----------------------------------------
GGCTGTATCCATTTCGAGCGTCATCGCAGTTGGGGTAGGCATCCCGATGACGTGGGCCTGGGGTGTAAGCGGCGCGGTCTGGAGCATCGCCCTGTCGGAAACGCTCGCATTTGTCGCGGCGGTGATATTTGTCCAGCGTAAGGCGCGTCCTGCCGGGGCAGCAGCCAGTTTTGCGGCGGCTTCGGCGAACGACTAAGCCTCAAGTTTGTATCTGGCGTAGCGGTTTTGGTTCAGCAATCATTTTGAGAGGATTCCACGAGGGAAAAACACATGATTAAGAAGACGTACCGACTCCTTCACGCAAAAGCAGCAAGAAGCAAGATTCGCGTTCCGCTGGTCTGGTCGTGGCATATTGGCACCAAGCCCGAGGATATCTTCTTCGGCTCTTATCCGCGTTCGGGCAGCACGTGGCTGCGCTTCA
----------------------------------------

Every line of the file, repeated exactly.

GGCTGTATCCATTTCGAGCGTCATCGCAGTTGGGGTAGGCATCCCGATGACGTGGGCCTGGGGTGTAAGCGGCGCGGTCTGGAGCATCGCCCTGTCGGAAACGCTCGCATTTGTCGCGGCGGTGATATTTGTCCAGCGTAAGGCGCGTCCTGCCGGGGCAGCAGCCAGTTTTGCGGCGGCTTCGGCGAACGACTAAGCCTCAAGTTTGTATCTGGCGTAGCGGTTTTGGTTCAGCAATCATTTTGAGAGGATTCCACGAGGGAAAAACACATGATTAAGAAGACGTACCGACTCCTTCACGCAAAAGCAGCAAGAAGCAAGATTCGCGTTCCGCTGGTCTGGTCGTGGCATATTGGCACCAAGCCCGAGGATATCTTCTTCGGCTCTTATCCGCGTTCGGGCAGCACGTGGCTGCGCTTCA